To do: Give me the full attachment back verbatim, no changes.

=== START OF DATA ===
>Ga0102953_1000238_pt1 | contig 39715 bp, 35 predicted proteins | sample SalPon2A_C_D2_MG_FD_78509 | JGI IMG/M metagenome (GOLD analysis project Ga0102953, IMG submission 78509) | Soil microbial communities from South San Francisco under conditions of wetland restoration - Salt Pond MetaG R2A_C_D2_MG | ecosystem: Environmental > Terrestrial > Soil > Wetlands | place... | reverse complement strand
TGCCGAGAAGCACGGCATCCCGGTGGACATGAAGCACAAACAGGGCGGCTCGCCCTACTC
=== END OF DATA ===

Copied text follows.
>Ga0102953_1000238_pt1 | contig 39715 bp, 35 predicted proteins | sample SalPon2A_C_D2_MG_FD_78509 | JGI IMG/M metagenome (GOLD analysis project Ga0102953, IMG submission 78509) | Soil microbial communities from South San Francisco under conditions of wetland restoration - Salt Pond MetaG R2A_C_D2_MG | ecosystem: Environmental > Terrestrial > Soil > Wetlands | place... | reverse complement strand
TGCCGAGAAGCACGGCATCCCGGTGGACATGAAGCACAAACAGGGCGGCTCGCCCTACTC